Barbara Kafka vividly remembers her grandmother's cooking, not because it was so good, quite the opposite in fact. But Grandma Dora, though poor, always served her food with a remarkable generosity of spirit.
"If one of her children asked if a friend could come to dinner, she'd answer 'Yes, I can always put more water in the soup,' " writes the award-winning cookbook author in "Soup: A Way of Life" (Artisan). "It cannot have improved the soup, but it certainly improved life. I learned from her that a pot of soup is warmth and welcome for family and friends alike."
From bouillabaisse to borscht, soup is the ultimate comfort food. It warms us on a winter day, and most of all, connects us with family, home, and our cultural roots.
Personal connections are woven throughout Ms. Kafka's latest cookbook. She is of Jewish and Russian descent; her husband, Ernie, is Viennese. Kafka grew up eating and cooking French food and since then she has come to appreciate soups of many lands. And she's a firm believer than any meal is better with soup.
Of the 300 recipes she shares, most were passed along from family, friends, or cooks of other cultures. Some can be made in a hurry; others simmer all day. And then there are those that best express Kafka's inventive flair, like Veal Soup With Fennel and Vichyssoise of Red Pepper.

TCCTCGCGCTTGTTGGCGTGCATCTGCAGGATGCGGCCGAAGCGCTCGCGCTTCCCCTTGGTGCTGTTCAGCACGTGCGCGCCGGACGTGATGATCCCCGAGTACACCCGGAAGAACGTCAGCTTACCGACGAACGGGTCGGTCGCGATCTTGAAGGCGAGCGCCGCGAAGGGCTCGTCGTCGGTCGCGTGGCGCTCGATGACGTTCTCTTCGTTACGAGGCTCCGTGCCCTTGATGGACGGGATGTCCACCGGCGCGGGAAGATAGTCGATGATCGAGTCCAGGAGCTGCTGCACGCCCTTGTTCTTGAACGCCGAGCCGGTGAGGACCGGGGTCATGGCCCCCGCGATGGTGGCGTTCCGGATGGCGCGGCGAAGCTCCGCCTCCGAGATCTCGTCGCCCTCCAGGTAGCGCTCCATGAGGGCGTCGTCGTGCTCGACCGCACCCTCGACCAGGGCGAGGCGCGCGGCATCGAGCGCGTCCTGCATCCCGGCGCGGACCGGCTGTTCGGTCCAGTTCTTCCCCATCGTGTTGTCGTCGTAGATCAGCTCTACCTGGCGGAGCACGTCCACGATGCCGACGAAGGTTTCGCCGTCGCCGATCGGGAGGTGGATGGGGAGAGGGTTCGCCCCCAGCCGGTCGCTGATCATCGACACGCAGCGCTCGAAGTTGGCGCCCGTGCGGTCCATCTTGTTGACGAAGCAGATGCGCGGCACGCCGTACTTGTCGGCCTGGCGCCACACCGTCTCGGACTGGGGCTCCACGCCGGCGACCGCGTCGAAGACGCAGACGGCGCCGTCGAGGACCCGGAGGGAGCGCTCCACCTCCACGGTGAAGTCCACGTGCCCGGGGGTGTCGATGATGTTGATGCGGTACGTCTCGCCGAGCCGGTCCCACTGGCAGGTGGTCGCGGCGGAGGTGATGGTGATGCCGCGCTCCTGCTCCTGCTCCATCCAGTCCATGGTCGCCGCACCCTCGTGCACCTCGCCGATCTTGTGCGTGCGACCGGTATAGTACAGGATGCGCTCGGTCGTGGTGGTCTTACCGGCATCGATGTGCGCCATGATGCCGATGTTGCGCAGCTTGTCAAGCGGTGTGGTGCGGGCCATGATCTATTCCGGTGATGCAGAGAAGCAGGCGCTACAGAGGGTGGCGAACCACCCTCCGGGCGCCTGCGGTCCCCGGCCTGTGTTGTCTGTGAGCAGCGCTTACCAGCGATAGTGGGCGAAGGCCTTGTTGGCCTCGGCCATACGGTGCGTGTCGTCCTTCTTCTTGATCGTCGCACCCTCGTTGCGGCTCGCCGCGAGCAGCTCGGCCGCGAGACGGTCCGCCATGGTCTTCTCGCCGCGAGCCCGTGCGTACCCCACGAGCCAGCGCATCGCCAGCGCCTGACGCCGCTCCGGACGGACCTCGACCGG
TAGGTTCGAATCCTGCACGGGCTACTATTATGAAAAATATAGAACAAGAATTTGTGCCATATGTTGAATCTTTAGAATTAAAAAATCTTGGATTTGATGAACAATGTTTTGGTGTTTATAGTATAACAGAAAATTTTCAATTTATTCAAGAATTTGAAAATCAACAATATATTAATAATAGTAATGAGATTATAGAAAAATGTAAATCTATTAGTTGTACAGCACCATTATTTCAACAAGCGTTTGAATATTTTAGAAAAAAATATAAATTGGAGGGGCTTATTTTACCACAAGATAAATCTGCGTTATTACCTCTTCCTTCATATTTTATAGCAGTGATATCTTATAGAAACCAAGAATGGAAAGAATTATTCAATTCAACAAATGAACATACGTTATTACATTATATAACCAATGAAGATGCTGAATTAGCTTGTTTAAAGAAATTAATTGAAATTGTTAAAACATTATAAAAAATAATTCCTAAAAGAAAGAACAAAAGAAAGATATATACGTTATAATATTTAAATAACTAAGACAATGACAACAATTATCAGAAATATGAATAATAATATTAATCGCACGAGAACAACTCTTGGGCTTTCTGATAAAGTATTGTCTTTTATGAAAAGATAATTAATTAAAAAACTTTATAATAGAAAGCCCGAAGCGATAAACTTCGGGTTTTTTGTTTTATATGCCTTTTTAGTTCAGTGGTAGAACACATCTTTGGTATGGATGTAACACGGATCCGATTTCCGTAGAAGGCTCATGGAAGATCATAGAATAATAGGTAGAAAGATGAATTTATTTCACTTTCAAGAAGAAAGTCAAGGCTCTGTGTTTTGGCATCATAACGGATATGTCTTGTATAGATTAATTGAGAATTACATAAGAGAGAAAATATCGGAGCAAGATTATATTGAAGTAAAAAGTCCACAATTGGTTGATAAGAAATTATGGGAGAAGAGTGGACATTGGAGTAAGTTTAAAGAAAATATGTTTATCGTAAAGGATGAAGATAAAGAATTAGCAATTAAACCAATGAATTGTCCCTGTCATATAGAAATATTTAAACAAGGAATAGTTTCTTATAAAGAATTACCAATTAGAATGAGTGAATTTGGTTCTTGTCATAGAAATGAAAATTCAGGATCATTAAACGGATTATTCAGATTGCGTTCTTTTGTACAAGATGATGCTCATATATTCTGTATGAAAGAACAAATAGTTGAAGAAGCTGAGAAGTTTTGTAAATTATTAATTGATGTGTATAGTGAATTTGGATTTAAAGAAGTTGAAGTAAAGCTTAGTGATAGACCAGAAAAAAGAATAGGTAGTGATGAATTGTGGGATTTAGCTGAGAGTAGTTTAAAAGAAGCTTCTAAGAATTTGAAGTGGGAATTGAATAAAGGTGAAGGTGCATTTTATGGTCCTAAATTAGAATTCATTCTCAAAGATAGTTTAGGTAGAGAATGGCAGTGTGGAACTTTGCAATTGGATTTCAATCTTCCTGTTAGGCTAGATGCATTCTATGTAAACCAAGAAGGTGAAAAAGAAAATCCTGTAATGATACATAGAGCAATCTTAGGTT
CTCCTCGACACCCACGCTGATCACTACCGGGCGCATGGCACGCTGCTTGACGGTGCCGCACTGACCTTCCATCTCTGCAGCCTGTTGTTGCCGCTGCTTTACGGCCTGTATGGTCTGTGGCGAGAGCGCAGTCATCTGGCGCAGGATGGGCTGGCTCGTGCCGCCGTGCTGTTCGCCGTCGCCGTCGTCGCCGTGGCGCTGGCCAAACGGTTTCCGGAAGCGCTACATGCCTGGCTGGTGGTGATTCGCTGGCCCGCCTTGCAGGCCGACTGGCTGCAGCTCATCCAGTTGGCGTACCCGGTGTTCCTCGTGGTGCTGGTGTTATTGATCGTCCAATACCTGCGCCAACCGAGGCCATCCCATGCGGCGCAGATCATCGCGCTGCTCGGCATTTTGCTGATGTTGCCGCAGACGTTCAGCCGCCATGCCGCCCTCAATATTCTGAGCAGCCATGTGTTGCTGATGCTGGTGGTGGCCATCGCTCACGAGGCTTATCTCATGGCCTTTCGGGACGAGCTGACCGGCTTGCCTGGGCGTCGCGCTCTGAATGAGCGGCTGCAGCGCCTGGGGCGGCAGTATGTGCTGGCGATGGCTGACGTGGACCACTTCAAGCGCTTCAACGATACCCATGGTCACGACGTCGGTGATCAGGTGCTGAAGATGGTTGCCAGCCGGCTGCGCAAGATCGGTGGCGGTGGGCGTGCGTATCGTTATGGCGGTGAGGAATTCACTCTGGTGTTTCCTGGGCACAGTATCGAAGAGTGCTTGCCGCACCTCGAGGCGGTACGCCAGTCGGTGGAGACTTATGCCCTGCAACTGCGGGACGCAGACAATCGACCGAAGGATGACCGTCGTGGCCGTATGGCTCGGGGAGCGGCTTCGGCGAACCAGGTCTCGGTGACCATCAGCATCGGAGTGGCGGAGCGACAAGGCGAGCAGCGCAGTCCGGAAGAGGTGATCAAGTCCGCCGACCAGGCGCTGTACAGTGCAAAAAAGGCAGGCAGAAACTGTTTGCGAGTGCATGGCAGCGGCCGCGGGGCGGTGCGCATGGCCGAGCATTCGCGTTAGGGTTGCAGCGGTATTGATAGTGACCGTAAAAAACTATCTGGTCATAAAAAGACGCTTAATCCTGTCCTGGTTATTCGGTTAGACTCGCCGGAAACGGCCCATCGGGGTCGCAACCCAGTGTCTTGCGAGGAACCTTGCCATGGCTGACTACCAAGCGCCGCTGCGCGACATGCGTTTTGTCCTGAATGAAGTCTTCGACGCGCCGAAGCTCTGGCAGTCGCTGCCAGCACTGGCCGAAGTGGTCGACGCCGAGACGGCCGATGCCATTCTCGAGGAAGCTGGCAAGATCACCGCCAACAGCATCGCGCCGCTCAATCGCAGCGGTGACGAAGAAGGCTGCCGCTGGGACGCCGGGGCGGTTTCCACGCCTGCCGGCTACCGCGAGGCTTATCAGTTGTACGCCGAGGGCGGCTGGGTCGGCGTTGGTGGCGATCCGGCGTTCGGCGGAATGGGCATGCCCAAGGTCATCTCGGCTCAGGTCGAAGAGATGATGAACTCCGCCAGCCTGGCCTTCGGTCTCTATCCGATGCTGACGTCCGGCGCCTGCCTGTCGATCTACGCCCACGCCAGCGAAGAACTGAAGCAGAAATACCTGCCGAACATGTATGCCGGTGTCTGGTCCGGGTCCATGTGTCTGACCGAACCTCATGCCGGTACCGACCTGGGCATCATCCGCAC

When asked to name her favorite, Kafka balks: "That's like choosing a favorite among one's children." But then she settles on Mixed Vegetable Potage because it's always been a family hit, especially with her children and now, a grandson. "I have met children who wouldn't eat their vegetables, but they all love this soup, and the vegetables sneak in," she says.
While Kafka offers more than 30 recipes for homemade stock, those who don't have the time or inclination to make their own will be relieved by her confession: "I have shocked more than a few purists by starting with commercial broth." But, she adds: "I cheat intelligently. No one knows there is a bought base unless they spot a can in the garbage."